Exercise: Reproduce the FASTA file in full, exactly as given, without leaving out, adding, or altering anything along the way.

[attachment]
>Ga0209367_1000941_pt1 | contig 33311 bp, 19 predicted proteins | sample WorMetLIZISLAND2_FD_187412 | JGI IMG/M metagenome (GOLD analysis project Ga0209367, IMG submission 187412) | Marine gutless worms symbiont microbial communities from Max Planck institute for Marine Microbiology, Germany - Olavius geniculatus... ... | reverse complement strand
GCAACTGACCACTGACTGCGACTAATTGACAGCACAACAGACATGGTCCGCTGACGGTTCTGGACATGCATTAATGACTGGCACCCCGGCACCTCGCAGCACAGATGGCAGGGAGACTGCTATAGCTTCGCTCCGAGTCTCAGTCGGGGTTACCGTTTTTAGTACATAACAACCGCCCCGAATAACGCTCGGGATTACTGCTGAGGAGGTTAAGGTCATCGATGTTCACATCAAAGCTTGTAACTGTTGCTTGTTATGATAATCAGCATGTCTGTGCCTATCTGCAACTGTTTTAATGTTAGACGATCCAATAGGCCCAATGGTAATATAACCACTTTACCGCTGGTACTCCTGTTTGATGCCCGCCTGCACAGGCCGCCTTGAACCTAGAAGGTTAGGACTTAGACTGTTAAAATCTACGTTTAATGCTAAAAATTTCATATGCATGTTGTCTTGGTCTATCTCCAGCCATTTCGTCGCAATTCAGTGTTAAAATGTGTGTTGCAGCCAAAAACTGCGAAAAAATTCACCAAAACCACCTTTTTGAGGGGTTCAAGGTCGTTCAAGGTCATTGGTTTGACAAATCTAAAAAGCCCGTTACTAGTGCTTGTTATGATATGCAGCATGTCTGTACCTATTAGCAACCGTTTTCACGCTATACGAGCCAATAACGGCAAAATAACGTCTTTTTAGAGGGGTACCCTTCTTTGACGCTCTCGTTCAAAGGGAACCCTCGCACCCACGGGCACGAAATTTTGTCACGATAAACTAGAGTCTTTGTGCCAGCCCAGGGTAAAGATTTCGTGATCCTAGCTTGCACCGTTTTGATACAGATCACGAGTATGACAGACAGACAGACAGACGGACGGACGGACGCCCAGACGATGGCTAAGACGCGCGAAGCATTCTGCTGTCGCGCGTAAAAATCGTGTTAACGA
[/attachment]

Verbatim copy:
>Ga0209367_1000941_pt1 | contig 33311 bp, 19 predicted proteins | sample WorMetLIZISLAND2_FD_187412 | JGI IMG/M metagenome (GOLD analysis project Ga0209367, IMG submission 187412) | Marine gutless worms symbiont microbial communities from Max Planck institute for Marine Microbiology, Germany - Olavius geniculatus... ... | reverse complement strand
GCAACTGACCACTGACTGCGACTAATTGACAGCACAACAGACATGGTCCGCTGACGGTTCTGGACATGCATTAATGACTGGCACCCCGGCACCTCGCAGCACAGATGGCAGGGAGACTGCTATAGCTTCGCTCCGAGTCTCAGTCGGGGTTACCGTTTTTAGTACATAACAACCGCCCCGAATAACGCTCGGGATTACTGCTGAGGAGGTTAAGGTCATCGATGTTCACATCAAAGCTTGTAACTGTTGCTTGTTATGATAATCAGCATGTCTGTGCCTATCTGCAACTGTTTTAATGTTAGACGATCCAATAGGCCCAATGGTAATATAACCACTTTACCGCTGGTACTCCTGTTTGATGCCCGCCTGCACAGGCCGCCTTGAACCTAGAAGGTTAGGACTTAGACTGTTAAAATCTACGTTTAATGCTAAAAATTTCATATGCATGTTGTCTTGGTCTATCTCCAGCCATTTCGTCGCAATTCAGTGTTAAAATGTGTGTTGCAGCCAAAAACTGCGAAAAAATTCACCAAAACCACCTTTTTGAGGGGTTCAAGGTCGTTCAAGGTCATTGGTTTGACAAATCTAAAAAGCCCGTTACTAGTGCTTGTTATGATATGCAGCATGTCTGTACCTATTAGCAACCGTTTTCACGCTATACGAGCCAATAACGGCAAAATAACGTCTTTTTAGAGGGGTACCCTTCTTTGACGCTCTCGTTCAAAGGGAACCCTCGCACCCACGGGCACGAAATTTTGTCACGATAAACTAGAGTCTTTGTGCCAGCCCAGGGTAAAGATTTCGTGATCCTAGCTTGCACCGTTTTGATACAGATCACGAGTATGACAGACAGACAGACAGACGGACGGACGGACGCCCAGACGATGGCTAAGACGCGCGAAGCATTCTGCTGTCGCGCGTAAAAATCGTGTTAACGA